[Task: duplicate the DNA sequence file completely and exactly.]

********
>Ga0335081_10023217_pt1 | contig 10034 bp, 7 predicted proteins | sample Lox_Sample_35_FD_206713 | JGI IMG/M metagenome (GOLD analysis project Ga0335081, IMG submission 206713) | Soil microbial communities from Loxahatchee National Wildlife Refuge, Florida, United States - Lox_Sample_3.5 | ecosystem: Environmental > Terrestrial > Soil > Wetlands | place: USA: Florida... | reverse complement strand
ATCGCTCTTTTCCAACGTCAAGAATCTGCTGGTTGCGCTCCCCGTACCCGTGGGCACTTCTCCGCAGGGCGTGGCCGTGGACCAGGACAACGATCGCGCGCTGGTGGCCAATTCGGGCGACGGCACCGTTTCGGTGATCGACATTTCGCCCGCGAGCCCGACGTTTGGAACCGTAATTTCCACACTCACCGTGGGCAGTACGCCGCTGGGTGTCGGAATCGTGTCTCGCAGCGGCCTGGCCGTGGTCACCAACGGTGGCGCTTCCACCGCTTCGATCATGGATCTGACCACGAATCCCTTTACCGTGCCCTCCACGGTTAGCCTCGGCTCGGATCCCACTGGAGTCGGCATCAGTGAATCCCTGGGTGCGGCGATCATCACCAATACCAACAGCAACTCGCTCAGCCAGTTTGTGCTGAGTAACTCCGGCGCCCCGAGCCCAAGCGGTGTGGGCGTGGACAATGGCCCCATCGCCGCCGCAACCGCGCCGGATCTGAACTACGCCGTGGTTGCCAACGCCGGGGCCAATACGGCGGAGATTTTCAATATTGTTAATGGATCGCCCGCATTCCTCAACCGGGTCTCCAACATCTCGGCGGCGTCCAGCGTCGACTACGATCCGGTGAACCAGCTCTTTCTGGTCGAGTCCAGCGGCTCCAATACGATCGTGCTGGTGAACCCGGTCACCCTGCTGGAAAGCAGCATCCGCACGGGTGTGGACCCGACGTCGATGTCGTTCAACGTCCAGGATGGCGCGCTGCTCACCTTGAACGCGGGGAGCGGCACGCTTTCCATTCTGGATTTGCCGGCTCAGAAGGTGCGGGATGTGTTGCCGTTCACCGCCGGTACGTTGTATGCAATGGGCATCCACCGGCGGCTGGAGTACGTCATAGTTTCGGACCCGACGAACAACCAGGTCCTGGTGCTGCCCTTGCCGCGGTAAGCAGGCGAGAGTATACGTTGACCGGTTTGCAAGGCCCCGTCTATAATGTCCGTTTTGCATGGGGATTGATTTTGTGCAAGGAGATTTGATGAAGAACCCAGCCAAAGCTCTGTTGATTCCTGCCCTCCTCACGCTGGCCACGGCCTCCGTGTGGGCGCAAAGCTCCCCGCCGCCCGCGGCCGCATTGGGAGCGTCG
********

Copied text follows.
>Ga0335081_10023217_pt1 | contig 10034 bp, 7 predicted proteins | sample Lox_Sample_35_FD_206713 | JGI IMG/M metagenome (GOLD analysis project Ga0335081, IMG submission 206713) | Soil microbial communities from Loxahatchee National Wildlife Refuge, Florida, United States - Lox_Sample_3.5 | ecosystem: Environmental > Terrestrial > Soil > Wetlands | place: USA: Florida... | reverse complement strand
ATCGCTCTTTTCCAACGTCAAGAATCTGCTGGTTGCGCTCCCCGTACCCGTGGGCACTTCTCCGCAGGGCGTGGCCGTGGACCAGGACAACGATCGCGCGCTGGTGGCCAATTCGGGCGACGGCACCGTTTCGGTGATCGACATTTCGCCCGCGAGCCCGACGTTTGGAACCGTAATTTCCACACTCACCGTGGGCAGTACGCCGCTGGGTGTCGGAATCGTGTCTCGCAGCGGCCTGGCCGTGGTCACCAACGGTGGCGCTTCCACCGCTTCGATCATGGATCTGACCACGAATCCCTTTACCGTGCCCTCCACGGTTAGCCTCGGCTCGGATCCCACTGGAGTCGGCATCAGTGAATCCCTGGGTGCGGCGATCATCACCAATACCAACAGCAACTCGCTCAGCCAGTTTGTGCTGAGTAACTCCGGCGCCCCGAGCCCAAGCGGTGTGGGCGTGGACAATGGCCCCATCGCCGCCGCAACCGCGCCGGATCTGAACTACGCCGTGGTTGCCAACGCCGGGGCCAATACGGCGGAGATTTTCAATATTGTTAATGGATCGCCCGCATTCCTCAACCGGGTCTCCAACATCTCGGCGGCGTCCAGCGTCGACTACGATCCGGTGAACCAGCTCTTTCTGGTCGAGTCCAGCGGCTCCAATACGATCGTGCTGGTGAACCCGGTCACCCTGCTGGAAAGCAGCATCCGCACGGGTGTGGACCCGACGTCGATGTCGTTCAACGTCCAGGATGGCGCGCTGCTCACCTTGAACGCGGGGAGCGGCACGCTTTCCATTCTGGATTTGCCGGCTCAGAAGGTGCGGGATGTGTTGCCGTTCACCGCCGGTACGTTGTATGCAATGGGCATCCACCGGCGGCTGGAGTACGTCATAGTTTCGGACCCGACGAACAACCAGGTCCTGGTGCTGCCCTTGCCGCGGTAAGCAGGCGAGAGTATACGTTGACCGGTTTGCAAGGCCCCGTCTATAATGTCCGTTTTGCATGGGGATTGATTTTGTGCAAGGAGATTTGATGAAGAACCCAGCCAAAGCTCTGTTGATTCCTGCCCTCCTCACGCTGGCCACGGCCTCCGTGTGGGCGCAAAGCTCCCCGCCGCCCGCGGCCGCATTGGGAGCGTCG